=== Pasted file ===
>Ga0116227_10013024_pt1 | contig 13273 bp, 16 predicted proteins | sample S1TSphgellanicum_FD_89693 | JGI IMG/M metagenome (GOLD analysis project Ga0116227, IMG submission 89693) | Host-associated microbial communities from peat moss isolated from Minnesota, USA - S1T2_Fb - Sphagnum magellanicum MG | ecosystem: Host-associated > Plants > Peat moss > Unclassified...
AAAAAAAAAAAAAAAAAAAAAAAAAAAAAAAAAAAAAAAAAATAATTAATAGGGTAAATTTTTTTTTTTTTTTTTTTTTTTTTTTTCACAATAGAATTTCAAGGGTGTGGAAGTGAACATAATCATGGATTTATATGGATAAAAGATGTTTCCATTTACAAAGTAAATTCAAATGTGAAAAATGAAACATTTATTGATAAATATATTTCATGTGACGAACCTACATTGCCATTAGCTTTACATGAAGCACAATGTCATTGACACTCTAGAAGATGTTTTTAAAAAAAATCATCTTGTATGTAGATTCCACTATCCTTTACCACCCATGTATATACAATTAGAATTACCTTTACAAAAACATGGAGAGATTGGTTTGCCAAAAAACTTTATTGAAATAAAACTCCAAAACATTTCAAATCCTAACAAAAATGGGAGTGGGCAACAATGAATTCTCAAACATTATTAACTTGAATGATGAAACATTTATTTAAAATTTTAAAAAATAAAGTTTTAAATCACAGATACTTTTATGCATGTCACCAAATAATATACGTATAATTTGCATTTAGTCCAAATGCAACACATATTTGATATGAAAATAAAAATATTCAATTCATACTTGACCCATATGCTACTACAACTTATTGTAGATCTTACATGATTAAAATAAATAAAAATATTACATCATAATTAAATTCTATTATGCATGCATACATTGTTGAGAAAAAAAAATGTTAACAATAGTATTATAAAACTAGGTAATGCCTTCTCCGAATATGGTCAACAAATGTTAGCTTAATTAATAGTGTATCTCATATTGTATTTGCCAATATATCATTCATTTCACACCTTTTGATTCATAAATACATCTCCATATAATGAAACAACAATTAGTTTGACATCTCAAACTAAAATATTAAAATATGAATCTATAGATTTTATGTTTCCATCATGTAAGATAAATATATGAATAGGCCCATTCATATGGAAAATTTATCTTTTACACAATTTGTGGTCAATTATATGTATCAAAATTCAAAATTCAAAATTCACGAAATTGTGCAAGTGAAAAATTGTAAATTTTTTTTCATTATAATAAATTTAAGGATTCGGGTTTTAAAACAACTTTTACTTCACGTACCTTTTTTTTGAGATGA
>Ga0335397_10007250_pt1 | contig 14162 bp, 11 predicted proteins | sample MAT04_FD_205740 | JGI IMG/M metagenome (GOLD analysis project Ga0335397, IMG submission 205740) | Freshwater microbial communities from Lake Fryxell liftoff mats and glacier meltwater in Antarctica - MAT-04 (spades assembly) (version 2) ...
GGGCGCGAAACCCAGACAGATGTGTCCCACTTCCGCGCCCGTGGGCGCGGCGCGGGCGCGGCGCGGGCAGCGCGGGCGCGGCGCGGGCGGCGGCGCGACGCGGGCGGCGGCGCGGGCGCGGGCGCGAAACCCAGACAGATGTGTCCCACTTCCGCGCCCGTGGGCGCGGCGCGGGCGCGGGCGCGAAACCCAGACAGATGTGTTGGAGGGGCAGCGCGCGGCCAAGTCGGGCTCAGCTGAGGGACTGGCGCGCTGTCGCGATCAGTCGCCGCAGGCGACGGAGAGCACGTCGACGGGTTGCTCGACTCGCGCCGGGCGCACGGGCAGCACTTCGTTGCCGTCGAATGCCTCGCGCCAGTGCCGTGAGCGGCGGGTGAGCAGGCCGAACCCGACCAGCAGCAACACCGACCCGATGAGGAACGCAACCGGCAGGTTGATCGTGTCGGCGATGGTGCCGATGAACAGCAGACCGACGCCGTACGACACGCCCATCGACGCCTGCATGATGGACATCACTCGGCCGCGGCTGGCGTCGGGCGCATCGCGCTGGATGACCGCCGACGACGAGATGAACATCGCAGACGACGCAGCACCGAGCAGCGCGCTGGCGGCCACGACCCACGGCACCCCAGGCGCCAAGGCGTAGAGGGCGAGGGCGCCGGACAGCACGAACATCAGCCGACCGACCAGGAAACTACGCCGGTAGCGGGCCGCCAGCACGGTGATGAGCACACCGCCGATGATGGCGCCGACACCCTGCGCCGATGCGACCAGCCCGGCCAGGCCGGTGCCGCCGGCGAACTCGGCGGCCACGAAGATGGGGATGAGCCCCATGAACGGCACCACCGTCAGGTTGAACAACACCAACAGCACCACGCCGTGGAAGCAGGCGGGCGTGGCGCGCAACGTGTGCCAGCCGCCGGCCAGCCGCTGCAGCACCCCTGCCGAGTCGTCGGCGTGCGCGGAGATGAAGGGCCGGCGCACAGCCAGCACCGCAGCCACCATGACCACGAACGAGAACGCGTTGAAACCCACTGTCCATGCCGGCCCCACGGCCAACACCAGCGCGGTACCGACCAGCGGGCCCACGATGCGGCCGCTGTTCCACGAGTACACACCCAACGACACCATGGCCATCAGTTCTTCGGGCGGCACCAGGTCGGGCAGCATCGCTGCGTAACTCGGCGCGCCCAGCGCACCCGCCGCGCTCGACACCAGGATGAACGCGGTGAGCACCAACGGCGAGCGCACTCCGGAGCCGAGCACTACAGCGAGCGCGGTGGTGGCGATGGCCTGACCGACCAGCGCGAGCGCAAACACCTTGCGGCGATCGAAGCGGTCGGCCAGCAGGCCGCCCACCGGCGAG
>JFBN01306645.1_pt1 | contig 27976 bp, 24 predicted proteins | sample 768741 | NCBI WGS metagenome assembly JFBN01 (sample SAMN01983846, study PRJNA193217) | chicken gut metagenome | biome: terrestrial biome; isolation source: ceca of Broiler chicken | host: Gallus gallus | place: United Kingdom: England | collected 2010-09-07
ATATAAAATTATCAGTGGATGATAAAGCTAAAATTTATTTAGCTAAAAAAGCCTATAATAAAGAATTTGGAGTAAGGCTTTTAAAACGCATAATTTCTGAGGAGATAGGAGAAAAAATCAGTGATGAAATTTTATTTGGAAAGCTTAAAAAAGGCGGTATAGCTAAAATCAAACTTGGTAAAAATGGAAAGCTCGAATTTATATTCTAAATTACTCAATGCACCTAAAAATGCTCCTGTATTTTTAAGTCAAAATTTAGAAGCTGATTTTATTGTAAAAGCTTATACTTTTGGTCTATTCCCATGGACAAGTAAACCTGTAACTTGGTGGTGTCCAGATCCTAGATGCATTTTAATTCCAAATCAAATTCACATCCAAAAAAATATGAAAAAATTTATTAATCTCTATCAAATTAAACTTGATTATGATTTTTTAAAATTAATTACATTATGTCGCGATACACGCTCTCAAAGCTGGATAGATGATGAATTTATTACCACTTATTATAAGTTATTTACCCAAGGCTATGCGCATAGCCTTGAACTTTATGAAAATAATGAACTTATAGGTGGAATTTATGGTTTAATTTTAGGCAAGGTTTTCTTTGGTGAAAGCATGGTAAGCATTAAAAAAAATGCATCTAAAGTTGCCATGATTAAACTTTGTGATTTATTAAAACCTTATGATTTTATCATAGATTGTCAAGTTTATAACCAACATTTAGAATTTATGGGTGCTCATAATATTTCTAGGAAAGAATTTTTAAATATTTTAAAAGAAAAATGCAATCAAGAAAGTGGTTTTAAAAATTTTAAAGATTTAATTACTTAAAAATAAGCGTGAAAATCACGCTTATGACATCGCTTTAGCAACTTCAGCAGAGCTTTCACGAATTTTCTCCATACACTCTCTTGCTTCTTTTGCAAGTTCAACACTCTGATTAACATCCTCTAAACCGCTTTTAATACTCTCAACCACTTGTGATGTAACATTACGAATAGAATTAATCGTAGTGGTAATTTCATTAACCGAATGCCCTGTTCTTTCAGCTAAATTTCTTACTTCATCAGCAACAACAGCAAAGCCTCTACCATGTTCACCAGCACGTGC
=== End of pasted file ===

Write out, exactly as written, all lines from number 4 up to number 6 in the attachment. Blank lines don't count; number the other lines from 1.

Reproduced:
GGGCGCGAAACCCAGACAGATGTGTCCCACTTCCGCGCCCGTGGGCGCGGCGCGGGCGCGGCGCGGGCAGCGCGGGCGCGGCGCGGGCGGCGGCGCGACGCGGGCGGCGGCGCGGGCGCGGGCGCGAAACCCAGACAGATGTGTCCCACTTCCGCGCCCGTGGGCGCGGCGCGGGCGCGGGCGCGAAACCCAGACAGATGTGTTGGAGGGGCAGCGCGCGGCCAAGTCGGGCTCAGCTGAGGGACTGGCGCGCTGTCGCGATCAGTCGCCGCAGGCGACGGAGAGCACGTCGACGGGTTGCTCGACTCGCGCCGGGCGCACGGGCAGCACTTCGTTGCCGTCGAATGCCTCGCGCCAGTGCCGTGAGCGGCGGGTGAGCAGGCCGAACCCGACCAGCAGCAACACCGACCCGATGAGGAACGCAACCGGCAGGTTGATCGTGTCGGCGATGGTGCCGATGAACAGCAGACCGACGCCGTACGACACGCCCATCGACGCCTGCATGATGGACATCACTCGGCCGCGGCTGGCGTCGGGCGCATCGCGCTGGATGACCGCCGACGACGAGATGAACATCGCAGACGACGCAGCACCGAGCAGCGCGCTGGCGGCCACGACCCACGGCACCCCAGGCGCCAAGGCGTAGAGGGCGAGGGCGCCGGACAGCACGAACATCAGCCGACCGACCAGGAAACTACGCCGGTAGCGGGCCGCCAGCACGGTGATGAGCACACCGCCGATGATGGCGCCGACACCCTGCGCCGATGCGACCAGCCCGGCCAGGCCGGTGCCGCCGGCGAACTCGGCGGCCACGAAGATGGGGATGAGCCCCATGAACGGCACCACCGTCAGGTTGAACAACACCAACAGCACCACGCCGTGGAAGCAGGCGGGCGTGGCGCGCAACGTGTGCCAGCCGCCGGCCAGCCGCTGCAGCACCCCTGCCGAGTCGTCGGCGTGCGCGGAGATGAAGGGCCGGCGCACAGCCAGCACCGCAGCCACCATGACCACGAACGAGAACGCGTTGAAACCCACTGTCCATGCCGGCCCCACGGCCAACACCAGCGCGGTACCGACCAGCGGGCCCACGATGCGGCCGCTGTTCCACGAGTACACACCCAACGACACCATGGCCATCAGTTCTTCGGGCGGCACCAGGTCGGGCAGCATCGCTGCGTAACTCGGCGCGCCCAGCGCACCCGCCGCGCTCGACACCAGGATGAACGCGGTGAGCACCAACGGCGAGCGCACTCCGGAGCCGAGCACTACAGCGAGCGCGGTGGTGGCGATGGCCTGACCGACCAGCGCGAGCGCAAACACCTTGCGGCGATCGAAGCGGTCGGCCAGCAGGCCGCCCACCGGCGAG
>JFBN01306645.1_pt1 | contig 27976 bp, 24 predicted proteins | sample 768741 | NCBI WGS metagenome assembly JFBN01 (sample SAMN01983846, study PRJNA193217) | chicken gut metagenome | biome: terrestrial biome; isolation source: ceca of Broiler chicken | host: Gallus gallus | place: United Kingdom: England | collected 2010-09-07
ATATAAAATTATCAGTGGATGATAAAGCTAAAATTTATTTAGCTAAAAAAGCCTATAATAAAGAATTTGGAGTAAGGCTTTTAAAACGCATAATTTCTGAGGAGATAGGAGAAAAAATCAGTGATGAAATTTTATTTGGAAAGCTTAAAAAAGGCGGTATAGCTAAAATCAAACTTGGTAAAAATGGAAAGCTCGAATTTATATTCTAAATTACTCAATGCACCTAAAAATGCTCCTGTATTTTTAAGTCAAAATTTAGAAGCTGATTTTATTGTAAAAGCTTATACTTTTGGTCTATTCCCATGGACAAGTAAACCTGTAACTTGGTGGTGTCCAGATCCTAGATGCATTTTAATTCCAAATCAAATTCACATCCAAAAAAATATGAAAAAATTTATTAATCTCTATCAAATTAAACTTGATTATGATTTTTTAAAATTAATTACATTATGTCGCGATACACGCTCTCAAAGCTGGATAGATGATGAATTTATTACCACTTATTATAAGTTATTTACCCAAGGCTATGCGCATAGCCTTGAACTTTATGAAAATAATGAACTTATAGGTGGAATTTATGGTTTAATTTTAGGCAAGGTTTTCTTTGGTGAAAGCATGGTAAGCATTAAAAAAAATGCATCTAAAGTTGCCATGATTAAACTTTGTGATTTATTAAAACCTTATGATTTTATCATAGATTGTCAAGTTTATAACCAACATTTAGAATTTATGGGTGCTCATAATATTTCTAGGAAAGAATTTTTAAATATTTTAAAAGAAAAATGCAATCAAGAAAGTGGTTTTAAAAATTTTAAAGATTTAATTACTTAAAAATAAGCGTGAAAATCACGCTTATGACATCGCTTTAGCAACTTCAGCAGAGCTTTCACGAATTTTCTCCATACACTCTCTTGCTTCTTTTGCAAGTTCAACACTCTGATTAACATCCTCTAAACCGCTTTTAATACTCTCAACCACTTGTGATGTAACATTACGAATAGAATTAATCGTAGTGGTAATTTCATTAACCGAATGCCCTGTTCTTTCAGCTAAATTTCTTACTTCATCAGCAACAACAGCAAAGCCTCTACCATGTTCACCAGCACGTGC